My own personal passions as an urbanist closely parallel and intersect my academic interests; each informing and inspiring the production of the other. My specific interest is focused on the cultural manifestations of mundane life in South African central city spaces. In working these passions, I tend to lean towards the use of psychogeographic methods, creative writing on speculative urban fictions, and producing local pop culture-fuelled street art as a means to interrogate and parse the surrounding urban fabric. Through this practice, I work towards understanding how collective moments of place converge and coalesce to form an unspoken yet popularly experienced je ne sais quoi; or rather, cityness.

My interest in relational urbanisms emerged in the years between my Master’s degree and the start of this PhD. This work across various jobs involved the daily application of human geography, cultural studies, urban anthropology and ethnographic practice across a variety of South African urban spaces. During my time with a place-making oriented public-private partnership in Cape Town, my work focused on the disconnect between municipal policy and planning practice, and the livelihoods of those living on the street. Through actor network mapping and daily relationship building between a variety of communities, this work helped lay down the organisational groundwork necessary to help people come to terms with and acknowledge their different roles in their shared urban environment.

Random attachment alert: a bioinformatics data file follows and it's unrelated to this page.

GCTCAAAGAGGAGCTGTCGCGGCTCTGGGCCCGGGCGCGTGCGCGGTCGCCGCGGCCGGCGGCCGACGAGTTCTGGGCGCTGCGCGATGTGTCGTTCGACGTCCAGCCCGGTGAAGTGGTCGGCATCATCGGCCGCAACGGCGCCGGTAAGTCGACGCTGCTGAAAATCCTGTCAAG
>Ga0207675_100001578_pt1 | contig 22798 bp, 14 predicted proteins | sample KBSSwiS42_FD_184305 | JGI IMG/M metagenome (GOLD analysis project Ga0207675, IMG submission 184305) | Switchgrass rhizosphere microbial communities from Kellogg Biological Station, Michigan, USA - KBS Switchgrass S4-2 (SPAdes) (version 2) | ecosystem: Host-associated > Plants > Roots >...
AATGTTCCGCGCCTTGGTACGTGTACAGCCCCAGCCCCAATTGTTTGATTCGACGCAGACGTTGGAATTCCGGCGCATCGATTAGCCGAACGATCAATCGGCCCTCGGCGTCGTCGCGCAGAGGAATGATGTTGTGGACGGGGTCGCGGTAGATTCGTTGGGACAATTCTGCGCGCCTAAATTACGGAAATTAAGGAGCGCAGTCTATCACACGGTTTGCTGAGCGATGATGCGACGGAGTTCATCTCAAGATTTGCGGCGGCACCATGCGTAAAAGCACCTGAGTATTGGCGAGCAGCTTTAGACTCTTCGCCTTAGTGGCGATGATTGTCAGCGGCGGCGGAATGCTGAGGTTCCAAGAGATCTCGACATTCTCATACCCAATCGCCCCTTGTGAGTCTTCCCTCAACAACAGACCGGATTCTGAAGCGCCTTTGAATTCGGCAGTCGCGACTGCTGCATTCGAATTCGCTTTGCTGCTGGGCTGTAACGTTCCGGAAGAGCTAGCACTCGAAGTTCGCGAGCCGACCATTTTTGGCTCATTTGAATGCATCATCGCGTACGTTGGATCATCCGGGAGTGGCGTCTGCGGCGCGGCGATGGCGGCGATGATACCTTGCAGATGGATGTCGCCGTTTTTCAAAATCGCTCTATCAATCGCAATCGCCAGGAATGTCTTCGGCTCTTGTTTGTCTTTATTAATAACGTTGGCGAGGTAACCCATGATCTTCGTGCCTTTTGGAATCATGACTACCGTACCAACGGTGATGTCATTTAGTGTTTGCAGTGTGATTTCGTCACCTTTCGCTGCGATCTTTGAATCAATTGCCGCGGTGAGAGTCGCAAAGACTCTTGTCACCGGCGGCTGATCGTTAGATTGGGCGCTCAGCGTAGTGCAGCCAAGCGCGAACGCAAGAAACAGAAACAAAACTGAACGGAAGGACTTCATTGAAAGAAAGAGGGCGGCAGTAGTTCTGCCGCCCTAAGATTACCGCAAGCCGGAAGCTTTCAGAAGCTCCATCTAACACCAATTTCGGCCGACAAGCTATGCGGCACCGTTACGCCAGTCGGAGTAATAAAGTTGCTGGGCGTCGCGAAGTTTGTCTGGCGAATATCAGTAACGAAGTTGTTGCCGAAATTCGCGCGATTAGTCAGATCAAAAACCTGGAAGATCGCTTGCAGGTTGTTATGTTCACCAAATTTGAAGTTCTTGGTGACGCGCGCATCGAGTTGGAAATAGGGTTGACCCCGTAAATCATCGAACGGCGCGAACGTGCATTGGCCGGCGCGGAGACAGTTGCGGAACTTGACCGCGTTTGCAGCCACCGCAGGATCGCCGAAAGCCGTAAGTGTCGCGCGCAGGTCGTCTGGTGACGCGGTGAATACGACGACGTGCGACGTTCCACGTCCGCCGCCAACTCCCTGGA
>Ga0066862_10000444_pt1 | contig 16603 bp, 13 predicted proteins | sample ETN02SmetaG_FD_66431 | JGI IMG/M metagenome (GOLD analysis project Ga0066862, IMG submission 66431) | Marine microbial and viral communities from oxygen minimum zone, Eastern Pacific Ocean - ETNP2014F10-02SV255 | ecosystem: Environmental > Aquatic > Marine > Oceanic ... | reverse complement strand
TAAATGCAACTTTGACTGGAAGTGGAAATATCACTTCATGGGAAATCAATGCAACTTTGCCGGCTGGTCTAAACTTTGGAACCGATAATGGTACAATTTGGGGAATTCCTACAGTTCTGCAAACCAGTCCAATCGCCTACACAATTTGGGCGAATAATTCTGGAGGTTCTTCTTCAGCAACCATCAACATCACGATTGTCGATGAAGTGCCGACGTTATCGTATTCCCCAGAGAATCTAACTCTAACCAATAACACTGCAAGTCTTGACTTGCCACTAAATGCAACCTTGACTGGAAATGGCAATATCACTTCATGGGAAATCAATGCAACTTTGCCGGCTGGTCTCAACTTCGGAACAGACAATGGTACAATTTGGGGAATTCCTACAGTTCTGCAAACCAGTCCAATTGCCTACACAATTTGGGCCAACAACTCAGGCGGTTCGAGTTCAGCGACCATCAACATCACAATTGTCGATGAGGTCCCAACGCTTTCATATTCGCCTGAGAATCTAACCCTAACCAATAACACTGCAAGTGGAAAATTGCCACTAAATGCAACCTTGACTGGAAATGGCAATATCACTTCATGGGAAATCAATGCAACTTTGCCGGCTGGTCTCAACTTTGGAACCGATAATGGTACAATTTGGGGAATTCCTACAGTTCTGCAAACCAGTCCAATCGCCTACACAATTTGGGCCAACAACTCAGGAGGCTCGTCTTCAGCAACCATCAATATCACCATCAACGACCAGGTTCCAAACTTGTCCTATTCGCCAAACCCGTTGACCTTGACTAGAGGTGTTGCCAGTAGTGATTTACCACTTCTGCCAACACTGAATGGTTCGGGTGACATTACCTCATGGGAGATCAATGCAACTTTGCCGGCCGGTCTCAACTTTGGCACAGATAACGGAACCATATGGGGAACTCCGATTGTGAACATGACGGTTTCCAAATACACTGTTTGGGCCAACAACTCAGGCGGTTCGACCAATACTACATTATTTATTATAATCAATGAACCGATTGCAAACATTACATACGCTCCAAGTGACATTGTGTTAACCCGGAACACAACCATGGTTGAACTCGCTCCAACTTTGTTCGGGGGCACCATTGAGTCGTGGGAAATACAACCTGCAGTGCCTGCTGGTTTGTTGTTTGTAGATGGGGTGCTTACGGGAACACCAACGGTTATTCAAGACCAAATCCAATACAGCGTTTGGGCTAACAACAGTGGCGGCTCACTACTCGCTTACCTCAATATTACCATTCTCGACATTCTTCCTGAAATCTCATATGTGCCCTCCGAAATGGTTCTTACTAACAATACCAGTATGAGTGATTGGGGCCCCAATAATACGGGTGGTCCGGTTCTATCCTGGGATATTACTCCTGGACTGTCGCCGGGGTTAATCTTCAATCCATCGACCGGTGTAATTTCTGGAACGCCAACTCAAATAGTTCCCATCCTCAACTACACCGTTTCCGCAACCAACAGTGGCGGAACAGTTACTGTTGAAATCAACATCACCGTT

My most recent work as a consultant has been more commercially-aligned. Through producing grassroots insights for prominent, international brands, I was tasked with investigating the livelihood strategies and emerging social practices of various central city and township-based consumer groups across South Africa. This commercial work was aligned with discourse that prominently figures innovation and creativity as routine, matter-of-fact livelihood strategies employed by South Africa’s urbanite majority; an embodied set of actions and rhythms to remain dynamic as to cushion against unexpected livelihood shocks and uncertain times.